The Story of Science: From the Writings of Aristotle to the Big Bang Theory, by Susan Wise Bauer

Alison Stokes on the literature that has tried to make complex explanations of the natural world accessible to laymen

July 2, 2015
The Story of Science: From the Writings of Aristotle to the Big Bang Theory

From DNA to quantum mechanics to the retrograde motion of Jupiter, interested non-scientists have traditionally learned about new scientific ideas and discoveries from books written by the great thinkers of their time. Charting the evolution of scientific thinking and practice over the past 2,500 years, Susan Wise Bauer here explores the influence of these “great books”.

Structured into five broadly chronological sections, The Story of Science begins with the origins of scientific thinking in ancient Greece and concludes with the emergence in the 20th century of the modern “popular science” genre. Over 28 bite-sized chapters, Bauer describes the characters and events behind the development of the key texts that have contributed to the development of modern scientific thought. In this sense it really is a story rather than a history, focusing on the lives and achievements of the individuals whose collective writings have influenced mankind’s ability to investigate and understand the natural world. This human element is central to the representation of “science” as a human endeavour – a pursuit in which we are intimately entwined with nature, rather than simply detached observers.

Many of these great thinkers were clearly “ahead of their time”, as the well-worn phrase would have it. Their theories and hypotheses about the workings of the natural world would gain credibility and acceptance only after their deaths – typically, as in the case of Alfred Wegener’s “continental drift”, once a cause or mechanism that provided a viable explanation was discovered. Other revolutionary theories and discoveries, such as Charles Darwin’s theory of evolution by natural selection, were initially considered to be controversial by the scientific community, and it took time for their importance to become fully recognised. And while Bauer’s cast can rightly be considered gifted scientists, some early thinkers such as the atomist Democritus appear to have fortuitously “stumbled upon” what are now widely accepted truths but at the time were simply logical, and untestable, explanations for observable phenomena based upon the prevailing system of thinking.

One of the key characteristics of The Story of Science is its emphasis on influential books rather than scientific papers, ie, on literature that is in the main accessible to a non-specialist audience, rather than the preserve of a rarefied scholarly elite. (There are exceptions to this, of course – most notably Isaac Newton’s deliberately obscure Principia and Edwin Hubble’s largely impenetrable The Realm of the Nebulae.) Pointing the reader beyond the few pages that she devotes to each of these stories, Bauer concludes each chapter with a useful guide to the availability and readability of the various translations, print and electronic versions of each book. This is further supplemented by a dedicated website that presents key sections from the relevant documents (where copyright permits), thus offering the opportunity to delve deeper into individual texts.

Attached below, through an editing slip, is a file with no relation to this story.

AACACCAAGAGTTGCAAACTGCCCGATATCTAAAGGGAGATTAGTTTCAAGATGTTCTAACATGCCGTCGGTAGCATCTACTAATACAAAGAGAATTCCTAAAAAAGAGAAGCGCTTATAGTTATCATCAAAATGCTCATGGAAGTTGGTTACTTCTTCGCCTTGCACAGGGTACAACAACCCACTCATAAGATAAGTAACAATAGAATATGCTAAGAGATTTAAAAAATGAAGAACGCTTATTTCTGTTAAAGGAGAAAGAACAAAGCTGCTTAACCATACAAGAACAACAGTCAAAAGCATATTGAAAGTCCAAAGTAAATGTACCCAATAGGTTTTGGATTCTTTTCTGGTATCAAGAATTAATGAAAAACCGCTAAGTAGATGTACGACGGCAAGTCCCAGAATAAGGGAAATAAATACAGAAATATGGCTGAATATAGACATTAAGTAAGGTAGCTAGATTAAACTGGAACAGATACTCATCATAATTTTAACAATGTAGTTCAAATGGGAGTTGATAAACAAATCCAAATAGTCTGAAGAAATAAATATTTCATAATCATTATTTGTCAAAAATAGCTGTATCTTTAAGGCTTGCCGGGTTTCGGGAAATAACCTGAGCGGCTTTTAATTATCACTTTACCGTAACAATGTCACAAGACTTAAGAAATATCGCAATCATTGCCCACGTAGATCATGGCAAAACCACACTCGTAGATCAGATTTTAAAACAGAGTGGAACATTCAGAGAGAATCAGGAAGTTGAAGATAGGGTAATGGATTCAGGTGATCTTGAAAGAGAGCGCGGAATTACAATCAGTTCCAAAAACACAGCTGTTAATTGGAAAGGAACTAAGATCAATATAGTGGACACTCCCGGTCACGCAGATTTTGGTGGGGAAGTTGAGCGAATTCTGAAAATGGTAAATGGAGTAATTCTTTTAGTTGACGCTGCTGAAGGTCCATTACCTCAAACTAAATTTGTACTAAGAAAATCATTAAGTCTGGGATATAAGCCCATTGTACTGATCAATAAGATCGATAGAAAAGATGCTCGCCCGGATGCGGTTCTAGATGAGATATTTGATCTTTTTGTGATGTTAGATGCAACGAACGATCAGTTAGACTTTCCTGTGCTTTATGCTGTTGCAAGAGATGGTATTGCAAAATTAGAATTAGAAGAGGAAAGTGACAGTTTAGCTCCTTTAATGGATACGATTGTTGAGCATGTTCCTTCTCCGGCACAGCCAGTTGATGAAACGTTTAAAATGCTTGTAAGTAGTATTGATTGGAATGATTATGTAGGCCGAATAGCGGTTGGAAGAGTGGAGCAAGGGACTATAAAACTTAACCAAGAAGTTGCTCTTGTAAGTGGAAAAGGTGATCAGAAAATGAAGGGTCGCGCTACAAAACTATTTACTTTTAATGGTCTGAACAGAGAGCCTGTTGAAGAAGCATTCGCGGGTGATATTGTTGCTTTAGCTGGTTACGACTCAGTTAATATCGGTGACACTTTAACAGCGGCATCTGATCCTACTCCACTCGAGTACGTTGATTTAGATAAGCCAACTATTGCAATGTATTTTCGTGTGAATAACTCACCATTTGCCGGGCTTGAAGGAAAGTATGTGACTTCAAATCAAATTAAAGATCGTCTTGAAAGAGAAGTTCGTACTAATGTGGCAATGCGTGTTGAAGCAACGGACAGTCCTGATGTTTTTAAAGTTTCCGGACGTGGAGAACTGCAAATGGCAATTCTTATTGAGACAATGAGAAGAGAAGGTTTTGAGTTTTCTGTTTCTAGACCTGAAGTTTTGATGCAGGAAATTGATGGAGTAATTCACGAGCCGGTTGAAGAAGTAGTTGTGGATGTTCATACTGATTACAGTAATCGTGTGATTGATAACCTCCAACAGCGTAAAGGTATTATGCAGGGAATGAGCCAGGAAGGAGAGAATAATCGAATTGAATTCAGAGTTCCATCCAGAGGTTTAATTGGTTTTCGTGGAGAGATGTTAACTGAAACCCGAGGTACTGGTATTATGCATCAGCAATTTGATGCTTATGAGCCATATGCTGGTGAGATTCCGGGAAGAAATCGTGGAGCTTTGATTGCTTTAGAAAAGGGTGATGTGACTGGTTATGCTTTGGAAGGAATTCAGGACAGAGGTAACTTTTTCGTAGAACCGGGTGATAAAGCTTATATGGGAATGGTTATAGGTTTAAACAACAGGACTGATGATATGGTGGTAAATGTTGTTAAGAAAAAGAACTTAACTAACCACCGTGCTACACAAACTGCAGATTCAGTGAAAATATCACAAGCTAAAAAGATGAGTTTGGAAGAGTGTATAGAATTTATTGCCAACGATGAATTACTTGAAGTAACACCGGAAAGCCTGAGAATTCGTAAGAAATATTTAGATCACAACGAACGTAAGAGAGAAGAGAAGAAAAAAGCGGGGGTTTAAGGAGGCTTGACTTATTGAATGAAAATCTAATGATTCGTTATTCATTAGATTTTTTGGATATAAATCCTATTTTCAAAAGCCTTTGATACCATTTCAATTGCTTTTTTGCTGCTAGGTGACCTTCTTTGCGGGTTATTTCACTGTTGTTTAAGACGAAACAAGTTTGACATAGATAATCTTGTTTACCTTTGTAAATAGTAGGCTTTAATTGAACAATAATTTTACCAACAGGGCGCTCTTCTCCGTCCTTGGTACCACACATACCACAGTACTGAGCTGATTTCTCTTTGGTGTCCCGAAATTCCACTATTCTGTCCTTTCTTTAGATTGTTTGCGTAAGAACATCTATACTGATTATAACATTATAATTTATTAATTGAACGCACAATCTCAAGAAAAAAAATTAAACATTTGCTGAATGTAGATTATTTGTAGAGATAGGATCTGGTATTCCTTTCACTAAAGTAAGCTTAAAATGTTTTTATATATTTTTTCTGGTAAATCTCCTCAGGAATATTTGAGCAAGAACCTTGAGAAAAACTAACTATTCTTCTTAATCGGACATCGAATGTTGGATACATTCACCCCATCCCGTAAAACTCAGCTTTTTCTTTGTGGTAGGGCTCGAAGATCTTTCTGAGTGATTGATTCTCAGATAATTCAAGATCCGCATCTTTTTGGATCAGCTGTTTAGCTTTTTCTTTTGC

It is in the final three sections of The Story of Science, focusing on Earth, life and the cosmos respectively, that the importance of the popularisation of science writing becomes strikingly apparent. As science became more specialised in the aftermath of the Second World War, so the scientific community and the knowledge that it generated became less accessible to a lay audience.

Since the publication in 1942 of Julian Huxley’s Evolution: The Modern Synthesis, the writing of books aimed specifically at simplifying and explaining complex ideas has become a critical means of communicating new scientific theories and discoveries to an interested but non-specialist public. From Hippocrates to chaos theory, Bauer’s entertaining and unique synthesis makes accessible the grand ideas of history’s most important scientific thinkers, as revealed in the stories behind these influential books.

Alison Stokes is lecturer in earth and environmental science education, Plymouth University.

The Story of Science: From the Writings of Aristotle to the Big Bang Theory
By Susan Wise Bauer
W. W. Norton, 320pp, £16.99
ISBN 9780393243260
Published 16 June 2015

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